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Pokémon Ultra Sun And Ultra Moon Review

Return to the tropical Alola region for another epic journey. Ultra Sun and Ultra Moon might just be remixed versions of last year’s releases, but there’s enough new content here to keep even the most dedicated Pokémon Trainers satisfied.

Pokémon Sun and Moon were smash hits when they released on Nintendo 3DS late last year. Both quickly became some of the console’s bestselling games, even beating 2014’s Pokémon Omega Ruby and Alpha Sapphire. Now, in traditional Pokémon fashion, Game Freak are back with remixed versions of the tropical adventure. While it will be a familiar journey for those who played the original games, Ultra Sun and Ultra Moon are packed with small changes and little additions to help keep players interested.

If you’ve played Sun and Moon, you’ll be well prepared for Ultra Sun and Ultra Moon’s basic story. After moving to Alola, a young Pokémon Trainer takes on the region’s Island Challenge with the hope of becoming a Pokémon Master. While there are tweaks throughout, the games are practically identical to their predecessors in terms of structure. There are a handful of new locations scattered across Alola that should help returning players avoid a sense of déjà vu and most of the trials have been rejigged slightly, but don’t expect to be blown away by what they have to offer in terms of new story outside of the post-game. That’s not to stay there aren’t some surprises towards the adventure’s climax, but fans of the originals will no doubt recognise the majority of the game’s story beats.


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However, practically all of the new features added for Ultra Sun and Ultra Moon are effective additions that enhance the base games. The roster of Pokémon that you’re able to catch across Alola has been massively expanded, so returning players should have no problem crafting a completely new team to journey with. Even Melemele Island’s early areas feature a smattering of returning Pokémon to catch; a trend continued throughout the entire game. While you’ll still be finding countless Rattata and Yungoos, there’s always a returning Pokémon to spice up each of the game’s routes. It’s admittedly an easy way for Game Freak to breathe some fresh air into the games, but it’s – pardon the pun – super effective. But these aren’t the only new Pokémon arriving in Alola either. As well as a handful of brand new Ultra Beasts, like the defensive UB Assembly and the strange looking UB Burst, Game Freak has made it possible to catch the majority of the franchise’s legendary Pokémon by exploring the Ultra Wormhole. This is an excellent addition, especially since Ultra Sun and Ultra Moon are being touted as the definitive 3DS Pokémon games.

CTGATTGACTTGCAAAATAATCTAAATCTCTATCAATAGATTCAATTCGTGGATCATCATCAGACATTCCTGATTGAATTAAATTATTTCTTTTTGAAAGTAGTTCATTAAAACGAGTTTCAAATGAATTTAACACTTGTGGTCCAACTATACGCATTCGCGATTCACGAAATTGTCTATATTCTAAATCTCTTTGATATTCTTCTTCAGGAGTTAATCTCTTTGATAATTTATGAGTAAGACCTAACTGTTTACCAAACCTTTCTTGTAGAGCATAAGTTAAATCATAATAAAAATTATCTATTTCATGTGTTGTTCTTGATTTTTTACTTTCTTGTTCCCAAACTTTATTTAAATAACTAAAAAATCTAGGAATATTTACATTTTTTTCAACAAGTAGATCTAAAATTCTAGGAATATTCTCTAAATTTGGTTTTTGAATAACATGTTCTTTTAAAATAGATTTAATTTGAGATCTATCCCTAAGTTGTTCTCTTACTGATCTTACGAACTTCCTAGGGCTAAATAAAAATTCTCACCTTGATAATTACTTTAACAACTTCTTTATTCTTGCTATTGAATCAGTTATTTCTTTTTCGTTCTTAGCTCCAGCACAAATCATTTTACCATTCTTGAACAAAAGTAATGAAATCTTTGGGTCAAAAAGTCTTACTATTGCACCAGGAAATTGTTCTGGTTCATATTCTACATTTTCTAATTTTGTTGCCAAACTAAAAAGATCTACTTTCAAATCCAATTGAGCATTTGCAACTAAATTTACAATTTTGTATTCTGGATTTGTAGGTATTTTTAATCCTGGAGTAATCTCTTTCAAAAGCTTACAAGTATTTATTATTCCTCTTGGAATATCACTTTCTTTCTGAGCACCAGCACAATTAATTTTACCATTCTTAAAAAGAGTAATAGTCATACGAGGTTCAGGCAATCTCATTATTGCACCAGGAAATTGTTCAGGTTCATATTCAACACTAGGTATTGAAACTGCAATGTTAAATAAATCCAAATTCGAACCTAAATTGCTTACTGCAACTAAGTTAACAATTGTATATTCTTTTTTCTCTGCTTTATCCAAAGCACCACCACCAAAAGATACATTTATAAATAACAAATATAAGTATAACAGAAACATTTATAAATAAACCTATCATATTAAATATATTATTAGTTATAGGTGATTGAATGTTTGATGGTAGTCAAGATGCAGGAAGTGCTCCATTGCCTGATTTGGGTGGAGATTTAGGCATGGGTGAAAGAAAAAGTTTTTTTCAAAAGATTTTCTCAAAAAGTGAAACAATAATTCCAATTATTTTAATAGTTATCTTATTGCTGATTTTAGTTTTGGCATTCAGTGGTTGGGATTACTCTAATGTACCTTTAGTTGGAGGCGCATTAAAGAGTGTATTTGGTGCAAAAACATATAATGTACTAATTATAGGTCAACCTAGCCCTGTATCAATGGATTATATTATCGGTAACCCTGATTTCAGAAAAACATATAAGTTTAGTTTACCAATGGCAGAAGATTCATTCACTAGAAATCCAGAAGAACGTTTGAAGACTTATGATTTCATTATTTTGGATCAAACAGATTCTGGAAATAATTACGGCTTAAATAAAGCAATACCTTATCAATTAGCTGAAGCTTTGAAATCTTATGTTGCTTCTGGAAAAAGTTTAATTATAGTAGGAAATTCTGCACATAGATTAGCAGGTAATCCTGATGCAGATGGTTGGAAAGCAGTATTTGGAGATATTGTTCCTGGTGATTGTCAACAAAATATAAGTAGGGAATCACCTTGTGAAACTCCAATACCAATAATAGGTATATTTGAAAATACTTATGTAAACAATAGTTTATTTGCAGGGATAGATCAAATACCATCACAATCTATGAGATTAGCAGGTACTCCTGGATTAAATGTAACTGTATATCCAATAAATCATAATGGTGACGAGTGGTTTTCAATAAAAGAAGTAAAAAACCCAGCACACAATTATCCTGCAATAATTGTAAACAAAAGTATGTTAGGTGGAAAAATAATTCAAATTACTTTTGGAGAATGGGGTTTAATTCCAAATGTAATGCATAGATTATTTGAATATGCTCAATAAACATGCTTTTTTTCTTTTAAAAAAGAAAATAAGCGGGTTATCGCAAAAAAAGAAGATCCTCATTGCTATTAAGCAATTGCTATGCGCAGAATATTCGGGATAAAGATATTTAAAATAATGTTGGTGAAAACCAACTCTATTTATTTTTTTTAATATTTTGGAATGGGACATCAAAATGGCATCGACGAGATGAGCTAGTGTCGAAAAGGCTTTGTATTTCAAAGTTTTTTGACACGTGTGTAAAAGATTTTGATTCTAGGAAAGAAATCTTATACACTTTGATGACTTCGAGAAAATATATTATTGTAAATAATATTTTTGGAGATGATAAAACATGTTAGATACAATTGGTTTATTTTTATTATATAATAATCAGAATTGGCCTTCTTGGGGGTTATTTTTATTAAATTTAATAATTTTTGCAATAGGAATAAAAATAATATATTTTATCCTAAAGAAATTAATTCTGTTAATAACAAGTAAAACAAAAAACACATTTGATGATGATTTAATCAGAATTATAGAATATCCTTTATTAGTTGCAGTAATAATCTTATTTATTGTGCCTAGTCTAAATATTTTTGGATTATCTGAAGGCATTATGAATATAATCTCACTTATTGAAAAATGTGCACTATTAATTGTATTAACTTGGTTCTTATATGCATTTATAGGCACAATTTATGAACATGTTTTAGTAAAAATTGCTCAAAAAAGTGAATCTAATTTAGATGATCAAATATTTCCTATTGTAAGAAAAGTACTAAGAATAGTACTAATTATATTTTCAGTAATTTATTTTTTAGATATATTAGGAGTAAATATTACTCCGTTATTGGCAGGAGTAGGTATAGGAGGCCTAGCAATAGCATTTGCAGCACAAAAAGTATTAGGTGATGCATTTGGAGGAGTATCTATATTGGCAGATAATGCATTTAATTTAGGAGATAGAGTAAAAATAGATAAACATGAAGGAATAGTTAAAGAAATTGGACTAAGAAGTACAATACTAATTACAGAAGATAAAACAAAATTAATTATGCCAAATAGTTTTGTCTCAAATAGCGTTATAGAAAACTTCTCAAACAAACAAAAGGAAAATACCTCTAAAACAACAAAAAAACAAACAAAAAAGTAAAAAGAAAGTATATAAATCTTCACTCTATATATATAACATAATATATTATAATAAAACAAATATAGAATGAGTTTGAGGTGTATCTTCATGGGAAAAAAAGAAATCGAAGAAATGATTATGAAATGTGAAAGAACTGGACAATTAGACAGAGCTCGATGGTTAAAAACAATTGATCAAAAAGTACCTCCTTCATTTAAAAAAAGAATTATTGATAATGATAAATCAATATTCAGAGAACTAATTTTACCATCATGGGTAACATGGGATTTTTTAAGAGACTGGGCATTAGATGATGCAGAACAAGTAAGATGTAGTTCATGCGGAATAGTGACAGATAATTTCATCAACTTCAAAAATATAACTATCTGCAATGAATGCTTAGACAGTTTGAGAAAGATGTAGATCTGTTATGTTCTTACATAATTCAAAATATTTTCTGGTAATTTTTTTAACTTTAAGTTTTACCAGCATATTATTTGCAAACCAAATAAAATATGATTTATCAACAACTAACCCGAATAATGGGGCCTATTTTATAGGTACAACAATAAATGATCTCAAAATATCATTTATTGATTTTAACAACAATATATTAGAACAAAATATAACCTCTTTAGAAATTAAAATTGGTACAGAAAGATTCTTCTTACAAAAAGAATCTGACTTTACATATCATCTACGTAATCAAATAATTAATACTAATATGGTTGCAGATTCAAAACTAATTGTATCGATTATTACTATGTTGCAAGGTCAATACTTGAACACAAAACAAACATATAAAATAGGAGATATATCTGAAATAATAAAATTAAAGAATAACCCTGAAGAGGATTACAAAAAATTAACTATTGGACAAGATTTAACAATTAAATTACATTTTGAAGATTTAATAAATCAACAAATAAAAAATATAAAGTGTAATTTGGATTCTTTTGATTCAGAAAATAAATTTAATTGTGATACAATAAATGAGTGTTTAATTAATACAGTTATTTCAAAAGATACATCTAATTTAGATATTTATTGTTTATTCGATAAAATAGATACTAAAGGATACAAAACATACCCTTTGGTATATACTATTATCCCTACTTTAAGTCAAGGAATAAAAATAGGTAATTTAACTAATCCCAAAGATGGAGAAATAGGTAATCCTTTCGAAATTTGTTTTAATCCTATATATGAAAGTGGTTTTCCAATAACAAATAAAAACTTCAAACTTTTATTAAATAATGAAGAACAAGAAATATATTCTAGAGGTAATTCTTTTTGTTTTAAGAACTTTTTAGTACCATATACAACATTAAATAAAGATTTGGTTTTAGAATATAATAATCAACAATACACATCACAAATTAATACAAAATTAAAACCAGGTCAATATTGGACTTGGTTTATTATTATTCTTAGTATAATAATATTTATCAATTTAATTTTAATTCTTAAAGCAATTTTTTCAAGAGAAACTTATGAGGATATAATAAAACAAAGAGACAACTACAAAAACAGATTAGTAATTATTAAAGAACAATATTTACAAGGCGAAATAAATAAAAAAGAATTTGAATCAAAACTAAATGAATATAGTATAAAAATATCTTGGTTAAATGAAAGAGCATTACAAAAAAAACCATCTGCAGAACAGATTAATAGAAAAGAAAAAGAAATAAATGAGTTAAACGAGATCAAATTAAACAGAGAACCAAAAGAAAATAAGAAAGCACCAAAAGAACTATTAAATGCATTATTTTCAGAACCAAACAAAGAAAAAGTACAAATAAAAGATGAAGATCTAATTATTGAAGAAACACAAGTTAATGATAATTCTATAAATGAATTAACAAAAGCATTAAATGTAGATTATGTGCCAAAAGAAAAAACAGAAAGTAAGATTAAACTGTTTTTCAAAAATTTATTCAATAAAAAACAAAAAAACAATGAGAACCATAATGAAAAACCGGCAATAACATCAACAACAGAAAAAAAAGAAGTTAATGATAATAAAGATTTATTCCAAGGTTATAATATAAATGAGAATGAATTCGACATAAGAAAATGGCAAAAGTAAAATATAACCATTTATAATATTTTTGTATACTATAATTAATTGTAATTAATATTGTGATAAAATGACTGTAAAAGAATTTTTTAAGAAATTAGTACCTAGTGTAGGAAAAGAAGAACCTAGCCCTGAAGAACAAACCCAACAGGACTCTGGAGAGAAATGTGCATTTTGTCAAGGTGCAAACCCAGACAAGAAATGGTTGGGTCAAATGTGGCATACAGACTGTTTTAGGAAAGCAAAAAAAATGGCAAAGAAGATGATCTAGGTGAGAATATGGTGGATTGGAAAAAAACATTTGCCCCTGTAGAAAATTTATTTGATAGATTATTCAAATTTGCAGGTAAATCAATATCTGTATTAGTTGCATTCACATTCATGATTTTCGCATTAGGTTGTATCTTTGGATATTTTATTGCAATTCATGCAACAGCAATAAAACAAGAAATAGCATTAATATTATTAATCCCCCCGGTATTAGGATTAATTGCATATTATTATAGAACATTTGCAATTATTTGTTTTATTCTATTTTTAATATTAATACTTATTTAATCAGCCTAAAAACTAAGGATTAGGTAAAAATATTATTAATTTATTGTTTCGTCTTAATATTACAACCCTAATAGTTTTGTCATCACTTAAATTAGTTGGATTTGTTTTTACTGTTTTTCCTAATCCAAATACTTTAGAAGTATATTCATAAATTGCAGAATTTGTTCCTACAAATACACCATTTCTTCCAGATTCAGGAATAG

Another major addition is the Battle Agency. It’s an interesting concept based around battling using rented Pokémon. It first asks you to choose a Pokémon from a random group of three and then you’re assigned two more Pokémon from a player you’ve interacted with. These can be sourced from StreetPass, but can equally come from online battles or trades. While it won’t fill the Battle Frontier shaped hole in many fans’ hearts, it’s a great addition to Sun and Moon’s slightly underwhelming Festival Plaza.

All of Sun and Moon’s Ride Pokémon make a welcome return, but there is one notable addition. The newly added Mantine Surf allows players to take on a surfing mini game and traverse the previously inaccessible waters in between each island. It doesn’t play a massive role in the game’s larger story, but it’s a fun distraction to try and earn high scores. The Alola Photo Club is in a similar boat, as this new mode allows players to take photos with their Pokémon. Although it’s not the most engrossing feature, it’s a cute addition that some fans will love.